Once upon a time, the precursor to present day El Jem was so powerful, when the city was so annoyed by an imperial (Roman) envoy, it killed the poor man, then decided that one of their own should be emperor of Rome. Which the Roman Senate accepted.
At the time, El Jem was Thysdrus, seemingly an outpost of the Roman empire, but a big trading center and an important source of olive oil, once predominantly supplied by farms on the Iberian peninsula. The Romans had taken over a Punic settlement, yet keeping the Punic name.
The town's upper class had replaced the small arena with a much larger colosseum, but the wealth would not last. Shortly after the introduction of Christianity as Rome's religion, the city's prominence waned. The arena first found a second life as a fortress, before being abandoned, it's building blocks used to lay the foundations of new homes in the town.

Yet, the story wasn't yet completely over. One story has it that when the Arab hordes trundled into North Africa, they needed to subdue a local Berber queen. She refused and fortified herself in the town's colosseum. The Muslims, assuming the surge wouldn't last long for the Queen's lack of resources, were dismayed when the surge went on for months.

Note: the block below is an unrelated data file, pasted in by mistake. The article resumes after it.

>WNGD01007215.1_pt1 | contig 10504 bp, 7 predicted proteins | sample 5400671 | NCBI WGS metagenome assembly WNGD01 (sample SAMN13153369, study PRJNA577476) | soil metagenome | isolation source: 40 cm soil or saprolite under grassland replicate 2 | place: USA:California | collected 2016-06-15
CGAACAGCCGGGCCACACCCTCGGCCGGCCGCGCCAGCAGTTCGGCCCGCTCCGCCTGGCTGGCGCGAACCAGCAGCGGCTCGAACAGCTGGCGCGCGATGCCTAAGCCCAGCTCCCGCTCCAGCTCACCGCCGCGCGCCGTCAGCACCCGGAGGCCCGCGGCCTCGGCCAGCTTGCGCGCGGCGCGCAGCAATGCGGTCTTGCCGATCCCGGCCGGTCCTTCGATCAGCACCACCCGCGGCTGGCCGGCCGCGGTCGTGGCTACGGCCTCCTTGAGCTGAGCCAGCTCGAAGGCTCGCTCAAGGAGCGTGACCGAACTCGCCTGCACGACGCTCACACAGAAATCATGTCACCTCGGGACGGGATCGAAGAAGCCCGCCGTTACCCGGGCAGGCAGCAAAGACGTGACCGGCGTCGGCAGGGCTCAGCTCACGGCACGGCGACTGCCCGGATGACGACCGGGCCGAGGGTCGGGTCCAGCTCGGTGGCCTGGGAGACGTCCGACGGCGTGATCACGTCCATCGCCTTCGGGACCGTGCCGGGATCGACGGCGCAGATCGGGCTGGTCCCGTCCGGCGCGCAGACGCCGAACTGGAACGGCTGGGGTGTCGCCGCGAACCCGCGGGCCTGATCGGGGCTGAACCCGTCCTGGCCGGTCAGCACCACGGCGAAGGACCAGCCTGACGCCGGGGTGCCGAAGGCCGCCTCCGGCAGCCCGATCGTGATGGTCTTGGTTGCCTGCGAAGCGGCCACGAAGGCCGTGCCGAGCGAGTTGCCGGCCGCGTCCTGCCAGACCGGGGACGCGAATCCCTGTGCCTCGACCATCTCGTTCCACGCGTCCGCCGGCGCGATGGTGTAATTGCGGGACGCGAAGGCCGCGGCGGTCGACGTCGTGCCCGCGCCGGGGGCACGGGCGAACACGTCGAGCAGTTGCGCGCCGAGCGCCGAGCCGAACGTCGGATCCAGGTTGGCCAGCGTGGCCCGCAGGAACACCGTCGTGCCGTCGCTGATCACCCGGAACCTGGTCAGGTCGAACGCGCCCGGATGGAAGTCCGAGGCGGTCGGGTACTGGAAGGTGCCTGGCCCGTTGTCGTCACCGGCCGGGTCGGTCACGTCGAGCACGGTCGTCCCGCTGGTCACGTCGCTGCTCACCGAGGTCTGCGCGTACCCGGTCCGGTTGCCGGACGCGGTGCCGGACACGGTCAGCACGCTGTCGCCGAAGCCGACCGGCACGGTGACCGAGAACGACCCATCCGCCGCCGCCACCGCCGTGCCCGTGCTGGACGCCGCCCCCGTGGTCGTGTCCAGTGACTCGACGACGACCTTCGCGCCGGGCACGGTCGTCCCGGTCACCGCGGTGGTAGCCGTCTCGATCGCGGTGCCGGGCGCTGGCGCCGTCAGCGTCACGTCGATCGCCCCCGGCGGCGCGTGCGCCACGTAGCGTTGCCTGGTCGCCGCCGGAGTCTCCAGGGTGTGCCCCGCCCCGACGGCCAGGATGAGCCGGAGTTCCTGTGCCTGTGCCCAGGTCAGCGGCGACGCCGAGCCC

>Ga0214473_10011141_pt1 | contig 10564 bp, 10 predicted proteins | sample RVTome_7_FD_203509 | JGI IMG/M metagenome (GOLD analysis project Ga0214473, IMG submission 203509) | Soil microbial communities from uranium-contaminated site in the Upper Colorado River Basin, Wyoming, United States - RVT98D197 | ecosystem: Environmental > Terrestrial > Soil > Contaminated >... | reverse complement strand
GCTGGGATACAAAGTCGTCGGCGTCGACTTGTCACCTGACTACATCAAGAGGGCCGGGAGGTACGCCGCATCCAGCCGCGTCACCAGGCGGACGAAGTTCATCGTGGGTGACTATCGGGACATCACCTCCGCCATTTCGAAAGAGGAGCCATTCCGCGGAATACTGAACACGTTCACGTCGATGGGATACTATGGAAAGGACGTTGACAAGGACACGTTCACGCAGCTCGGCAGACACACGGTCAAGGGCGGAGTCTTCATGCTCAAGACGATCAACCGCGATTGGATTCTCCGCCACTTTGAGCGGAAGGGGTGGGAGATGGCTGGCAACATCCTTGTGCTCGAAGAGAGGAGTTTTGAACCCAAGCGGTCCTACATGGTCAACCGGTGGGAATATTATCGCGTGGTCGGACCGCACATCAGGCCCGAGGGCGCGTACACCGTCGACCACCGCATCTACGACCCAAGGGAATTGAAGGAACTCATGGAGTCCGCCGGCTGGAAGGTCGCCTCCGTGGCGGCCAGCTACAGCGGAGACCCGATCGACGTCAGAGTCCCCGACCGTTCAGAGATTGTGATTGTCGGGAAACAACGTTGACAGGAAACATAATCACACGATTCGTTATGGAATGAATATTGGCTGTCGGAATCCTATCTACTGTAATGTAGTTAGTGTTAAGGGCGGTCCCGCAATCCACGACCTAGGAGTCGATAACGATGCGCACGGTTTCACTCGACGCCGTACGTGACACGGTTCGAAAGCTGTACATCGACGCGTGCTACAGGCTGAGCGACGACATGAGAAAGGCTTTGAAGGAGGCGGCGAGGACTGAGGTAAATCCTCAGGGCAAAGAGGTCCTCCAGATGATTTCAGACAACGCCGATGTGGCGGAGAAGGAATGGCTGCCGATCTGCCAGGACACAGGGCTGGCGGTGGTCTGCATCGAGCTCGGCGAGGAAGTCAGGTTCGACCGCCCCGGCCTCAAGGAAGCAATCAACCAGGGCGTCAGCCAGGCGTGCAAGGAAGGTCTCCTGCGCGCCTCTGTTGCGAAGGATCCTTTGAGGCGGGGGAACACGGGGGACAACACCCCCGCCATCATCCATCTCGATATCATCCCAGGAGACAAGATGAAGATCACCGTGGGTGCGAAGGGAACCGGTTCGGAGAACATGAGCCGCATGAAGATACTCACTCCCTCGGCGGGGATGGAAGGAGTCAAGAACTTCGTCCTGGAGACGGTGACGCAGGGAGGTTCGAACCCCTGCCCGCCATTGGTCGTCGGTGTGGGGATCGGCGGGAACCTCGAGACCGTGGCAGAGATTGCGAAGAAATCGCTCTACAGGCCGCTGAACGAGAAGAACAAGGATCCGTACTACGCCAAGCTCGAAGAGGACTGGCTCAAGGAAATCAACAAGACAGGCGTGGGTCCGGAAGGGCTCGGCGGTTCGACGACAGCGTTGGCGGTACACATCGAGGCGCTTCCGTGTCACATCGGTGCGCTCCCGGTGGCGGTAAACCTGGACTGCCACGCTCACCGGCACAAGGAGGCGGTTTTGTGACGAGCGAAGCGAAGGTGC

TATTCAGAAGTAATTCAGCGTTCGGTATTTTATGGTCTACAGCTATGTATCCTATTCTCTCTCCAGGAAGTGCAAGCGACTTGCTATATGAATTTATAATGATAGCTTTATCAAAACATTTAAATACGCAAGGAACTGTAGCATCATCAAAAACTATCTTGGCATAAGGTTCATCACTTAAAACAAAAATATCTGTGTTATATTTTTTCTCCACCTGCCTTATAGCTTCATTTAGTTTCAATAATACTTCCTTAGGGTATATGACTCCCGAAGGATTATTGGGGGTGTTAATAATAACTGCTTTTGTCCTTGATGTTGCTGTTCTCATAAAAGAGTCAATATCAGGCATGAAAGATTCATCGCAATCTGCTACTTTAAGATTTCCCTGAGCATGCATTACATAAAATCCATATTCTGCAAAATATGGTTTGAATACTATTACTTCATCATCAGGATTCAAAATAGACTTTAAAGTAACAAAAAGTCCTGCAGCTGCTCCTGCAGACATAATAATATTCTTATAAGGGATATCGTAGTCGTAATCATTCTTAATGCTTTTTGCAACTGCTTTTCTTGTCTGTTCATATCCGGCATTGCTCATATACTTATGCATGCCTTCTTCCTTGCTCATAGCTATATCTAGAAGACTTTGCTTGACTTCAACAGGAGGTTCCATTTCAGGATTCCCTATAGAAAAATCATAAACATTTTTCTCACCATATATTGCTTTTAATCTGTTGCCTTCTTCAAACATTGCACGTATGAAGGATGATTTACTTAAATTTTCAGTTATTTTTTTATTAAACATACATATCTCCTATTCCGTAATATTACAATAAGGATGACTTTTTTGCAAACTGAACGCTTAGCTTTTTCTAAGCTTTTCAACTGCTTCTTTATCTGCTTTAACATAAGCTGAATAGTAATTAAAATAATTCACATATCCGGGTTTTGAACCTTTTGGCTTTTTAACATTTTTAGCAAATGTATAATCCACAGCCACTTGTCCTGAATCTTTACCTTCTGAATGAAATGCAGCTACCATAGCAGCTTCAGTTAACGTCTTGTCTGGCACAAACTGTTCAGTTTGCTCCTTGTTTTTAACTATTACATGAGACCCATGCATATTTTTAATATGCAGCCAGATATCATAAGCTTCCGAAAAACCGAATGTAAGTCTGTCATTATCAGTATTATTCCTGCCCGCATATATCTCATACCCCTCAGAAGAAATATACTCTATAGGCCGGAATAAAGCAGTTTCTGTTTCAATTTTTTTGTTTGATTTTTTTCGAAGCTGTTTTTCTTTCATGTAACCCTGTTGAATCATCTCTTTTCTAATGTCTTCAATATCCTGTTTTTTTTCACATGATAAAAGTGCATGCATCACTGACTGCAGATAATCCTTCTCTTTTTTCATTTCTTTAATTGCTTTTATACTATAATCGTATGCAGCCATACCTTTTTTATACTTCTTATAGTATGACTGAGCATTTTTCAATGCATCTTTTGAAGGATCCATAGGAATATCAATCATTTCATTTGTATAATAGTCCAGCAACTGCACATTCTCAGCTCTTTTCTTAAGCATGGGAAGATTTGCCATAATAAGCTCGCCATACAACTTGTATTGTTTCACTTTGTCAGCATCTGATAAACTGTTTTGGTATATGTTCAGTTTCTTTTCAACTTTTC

In fact, to spite her atackers, at some point, she started throwing fresh fish at them in a display of abundance. Obviously, she had access to the outside through a network of tunnels. The atackers went in search for the tunnels and sealed them off, winning the battle.
Or so this story goes. The Romano-berber queen Kahina did exist and seems to have destroyed most of the olive trees of the Thysdrus area in 695 CE, but died in present-day Algeria. 

There's little too see in El Jem, today. The arena is impressive, not much smaller than the colosseum in Rome, and one fairly enjoyable museum filled to the brim with impressive mosaics as well as Roman ruins, remains. The town is sleepy, if not unpleasant.

In a cafe, I ordered a mint tea. The owner got a cup and the tea pot and started pouring the tea while raising the pot, making the tea foamy. Putting the tea on the counter, he pointed to a bundle of mint, also on the counter. "Here's the mint."
Later, having a late lunch, the proprietor told me that since the revolution, tourist numbers have dwindled to 25 or 35 percent, with the countries now providing the most tourists being China, Algeria and Russia.
Boys on roller blades skated by.

Both here and in Sousse, it was surprisingly cold, particularly towards the evening, when the cold breeze is not offset by the blissfully shining sun in a blue sky. My bed in Sousse needed three thick blankets to keep me comfortably warm.

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